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At the time of writing, there's no Universal Binary version of DP5 which will allow it to run natively on Intel Macs, although one is very much in the pipeline, and might well be available as you read this. Some users have reported success in running DP5 on Intel Macs using Rosetta, Apple's technology for supporting Power PC code on the new processor, but with an inevitable impact on raw performance and restricted compatibility with third-party plug-ins and drivers.

MOTU, incidentally, make no claim whatsoever for Rosetta compatibility, and users experiment with this very much at their own risk! One thing that has always been in Digital Performer 's favour is its copy-protection scheme — or lack of it! Although MOTU make use of the iLok dongle for copy-protecting their range of software instruments, DP has never been saddled with this. A degree of copy-protection is provided as part of the installation process, when users have to enter a key code printed in the manual whilst the installation disc is still in the Mac's drive — presumably some sort of cross-checking occurs, but no Internet connection is required or challenge-and-response process entered into.

It's an approach which DP users seem to appreciate and which is very easy to live with. Additionally, DP5 can use multiple audio hardware drivers simultaneously without having to rely on OS X's sometimes troublesome Device Aggregation facilities. This can be worth its weight in gold if you like to use PCI and Firewire interfaces at the same time, for example.

DP5 supports DAE 6. DP 's capabilities are as extensive as you'd expect from a mature, heavyweight sequencing application, and difficult to summarise — but here goes. MIDI capabilities are formidable, offering an extensive range of approaches to recording and editing, with near sample-accurate playback of software instruments and sub-millisecond timing accuracy for conventional MIDI hardware when you use one of MOTU's own MIDI interfaces.

Audio can be played back and recorded at sample rates and bit depths of up to kHz, bit, though only at one sample rate and resolution can be used at any one time.

Channel formats from mono and stereo, through 5. Destructive audio editing is provided for by a dedicated Waveform Editor, which in DP5 can be locked to the main transport. DP 's mixing is based around a bit floating-point audio engine, allowing for astronomical headroom in the digital domain, a range of surround panners is provided for different applications, and all mixing features are fully automatable.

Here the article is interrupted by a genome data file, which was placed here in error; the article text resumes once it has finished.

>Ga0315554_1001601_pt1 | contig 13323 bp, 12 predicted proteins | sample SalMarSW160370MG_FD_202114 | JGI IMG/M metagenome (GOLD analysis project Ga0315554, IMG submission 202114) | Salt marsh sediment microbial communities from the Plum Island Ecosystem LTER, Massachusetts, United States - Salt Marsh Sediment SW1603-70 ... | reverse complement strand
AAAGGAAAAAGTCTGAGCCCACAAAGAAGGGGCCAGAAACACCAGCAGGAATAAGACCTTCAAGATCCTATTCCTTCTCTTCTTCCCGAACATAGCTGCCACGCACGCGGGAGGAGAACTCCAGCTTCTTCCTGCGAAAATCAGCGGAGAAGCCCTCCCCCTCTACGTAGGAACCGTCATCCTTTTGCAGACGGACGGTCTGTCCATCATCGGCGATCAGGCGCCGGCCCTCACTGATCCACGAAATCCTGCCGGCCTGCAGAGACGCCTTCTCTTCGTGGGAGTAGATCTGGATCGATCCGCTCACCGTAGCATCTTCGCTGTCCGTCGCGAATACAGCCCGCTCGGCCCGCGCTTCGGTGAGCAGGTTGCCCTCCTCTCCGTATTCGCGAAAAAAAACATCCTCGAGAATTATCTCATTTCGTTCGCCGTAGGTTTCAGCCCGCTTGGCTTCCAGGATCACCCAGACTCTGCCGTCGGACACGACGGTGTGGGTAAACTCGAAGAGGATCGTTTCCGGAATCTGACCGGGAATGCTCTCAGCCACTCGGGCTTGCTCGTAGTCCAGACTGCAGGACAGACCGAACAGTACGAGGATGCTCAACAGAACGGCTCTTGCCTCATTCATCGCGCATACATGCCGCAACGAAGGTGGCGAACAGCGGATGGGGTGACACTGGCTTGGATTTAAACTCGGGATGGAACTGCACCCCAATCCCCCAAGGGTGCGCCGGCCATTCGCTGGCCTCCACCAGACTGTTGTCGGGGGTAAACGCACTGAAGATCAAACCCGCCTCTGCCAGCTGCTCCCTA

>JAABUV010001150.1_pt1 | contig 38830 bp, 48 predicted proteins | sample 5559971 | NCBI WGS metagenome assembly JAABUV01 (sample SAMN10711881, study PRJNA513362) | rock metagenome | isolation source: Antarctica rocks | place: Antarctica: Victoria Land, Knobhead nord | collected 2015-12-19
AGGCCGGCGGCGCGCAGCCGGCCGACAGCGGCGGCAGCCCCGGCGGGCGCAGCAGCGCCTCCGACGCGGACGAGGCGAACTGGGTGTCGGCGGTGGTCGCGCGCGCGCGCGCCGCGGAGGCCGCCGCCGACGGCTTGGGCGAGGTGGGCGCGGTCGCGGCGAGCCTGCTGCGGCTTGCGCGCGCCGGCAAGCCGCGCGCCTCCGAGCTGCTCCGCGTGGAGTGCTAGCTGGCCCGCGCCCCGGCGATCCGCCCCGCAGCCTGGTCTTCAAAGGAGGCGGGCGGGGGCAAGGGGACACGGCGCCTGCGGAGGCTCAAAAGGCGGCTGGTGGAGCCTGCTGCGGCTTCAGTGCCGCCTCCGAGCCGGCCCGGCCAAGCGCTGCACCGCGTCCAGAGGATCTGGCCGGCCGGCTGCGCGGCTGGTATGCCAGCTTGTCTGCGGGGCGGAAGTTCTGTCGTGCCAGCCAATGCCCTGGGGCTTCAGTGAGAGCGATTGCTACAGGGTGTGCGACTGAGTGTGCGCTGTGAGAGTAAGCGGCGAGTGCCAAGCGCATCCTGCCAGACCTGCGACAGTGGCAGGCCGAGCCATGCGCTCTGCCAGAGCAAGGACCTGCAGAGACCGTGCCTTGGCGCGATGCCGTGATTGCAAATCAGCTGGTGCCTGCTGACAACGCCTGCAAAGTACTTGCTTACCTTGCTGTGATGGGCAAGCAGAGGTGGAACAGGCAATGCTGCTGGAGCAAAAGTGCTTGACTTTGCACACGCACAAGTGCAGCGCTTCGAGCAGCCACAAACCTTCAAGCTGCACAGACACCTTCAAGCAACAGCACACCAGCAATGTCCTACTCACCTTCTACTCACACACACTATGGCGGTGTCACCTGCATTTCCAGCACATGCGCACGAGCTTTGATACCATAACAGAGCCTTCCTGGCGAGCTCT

There are extensive AV facilities, with flexible time-code synchronisation, Quicktime movie support, find tempo solutions, and a range of programmable streamers, punches and flutters.

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Digital Performer 8: What's New

Timing cues can be incorporated into printable music scores, too. As well as these fundamental features, DP has some more unusual capabilities. For example, Beat Detection analyses all audio for rhythmic and transient content, which then facilitates audio editing, quantising, time-compression and expansion, and audio groove extraction. There's a dedicated 'performance-oriented looped audio recorder' that records audio into RAM and comes into its own for tracking overdubs, solos, backing vocals and percussion stacks.

And pitch automation, introduced in version 4. DP5 gets a reworked version of the MOTU Audio System to help it run better on single-processor Macs, and improve user-interface responsiveness for everyone. Entire tracks can now be taken on or off-line at a single stroke, to assist with managing processing resources. DP now easily handles virtual instrument plug-ins that have multiple outputs such as multi-channel samplers and drum modules. When instantiated, audio streams from these plug-ins automatically appear amongst input choices for other tracks.

As described in the main text, DP5 has a hugely improved way of configuring and controlling input monitoring of audio tracks. This is a much-requested feature. Tracks of all kinds can now be visually grouped together in the Tracks window, Sequence Editor and Mixing Board, and hidden or shown en masse. A new, highly configurable, window which can display levels for almost any part of the mixing environment — hardware inputs and outputs, along with DP tracks, busses and auxes. Four new options in the Tools palette provide some sophisticated ways of working with soundbites.

For those working with music and audio for film, DP can now overlay Streamers, Punches and Flutters on to Quicktime movies running in the Movie window, and can communicate them to compatible third-party video hardware too. Hand in hand with this go enhanced Conductor track facilities, including pattern, tacet and 'visual' clicks to complement the wide range of available click sounds and options.

Soundbites can now have gain non-destructively applied, and volume automation can be linked to the soundbite rather than the track, so that it 'travels' with the soundbite if it's ever moved or duplicated. If you haven't experienced Digital Performer before, the first thing you'll notice is the unique appearance of many of the editing windows, their title bars positively festooned with extra buttons and gadgets. There's certainly a concession towards OS X's bright, airy look, but there's still plenty which is highly idiosyncratic.

Digital Performer 5 Basics #1

For example, nowhere can be found OS X's red, yellow and green title-bar buttons for closing, minimising and maximising a window. Those functions are there, but under a different guise. Additionally, many windows have a title-bar mini-menu which provides specific features not available in the main menus. Only in a few places do a few inconsistencies seem a bit daft. One is the differing appearance of play-enable indicators across differing windows.